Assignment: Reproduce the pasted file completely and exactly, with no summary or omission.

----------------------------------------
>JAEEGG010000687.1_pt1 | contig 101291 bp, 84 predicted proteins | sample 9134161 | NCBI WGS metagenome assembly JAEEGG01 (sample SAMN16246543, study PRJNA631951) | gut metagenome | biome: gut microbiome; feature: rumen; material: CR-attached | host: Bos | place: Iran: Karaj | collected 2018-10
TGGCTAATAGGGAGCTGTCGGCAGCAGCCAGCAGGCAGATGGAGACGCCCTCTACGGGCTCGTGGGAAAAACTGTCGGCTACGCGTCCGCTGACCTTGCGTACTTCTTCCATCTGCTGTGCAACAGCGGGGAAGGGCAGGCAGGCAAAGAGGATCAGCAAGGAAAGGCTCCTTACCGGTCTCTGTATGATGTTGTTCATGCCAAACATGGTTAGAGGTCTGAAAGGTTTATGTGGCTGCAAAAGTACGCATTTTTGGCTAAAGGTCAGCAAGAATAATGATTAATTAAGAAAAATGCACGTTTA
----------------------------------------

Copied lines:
>JAEEGG010000687.1_pt1 | contig 101291 bp, 84 predicted proteins | sample 9134161 | NCBI WGS metagenome assembly JAEEGG01 (sample SAMN16246543, study PRJNA631951) | gut metagenome | biome: gut microbiome; feature: rumen; material: CR-attached | host: Bos | place: Iran: Karaj | collected 2018-10
TGGCTAATAGGGAGCTGTCGGCAGCAGCCAGCAGGCAGATGGAGACGCCCTCTACGGGCTCGTGGGAAAAACTGTCGGCTACGCGTCCGCTGACCTTGCGTACTTCTTCCATCTGCTGTGCAACAGCGGGGAAGGGCAGGCAGGCAAAGAGGATCAGCAAGGAAAGGCTCCTTACCGGTCTCTGTATGATGTTGTTCATGCCAAACATGGTTAGAGGTCTGAAAGGTTTATGTGGCTGCAAAAGTACGCATTTTTGGCTAAAGGTCAGCAAGAATAATGATTAATTAAGAAAAATGCACGTTTA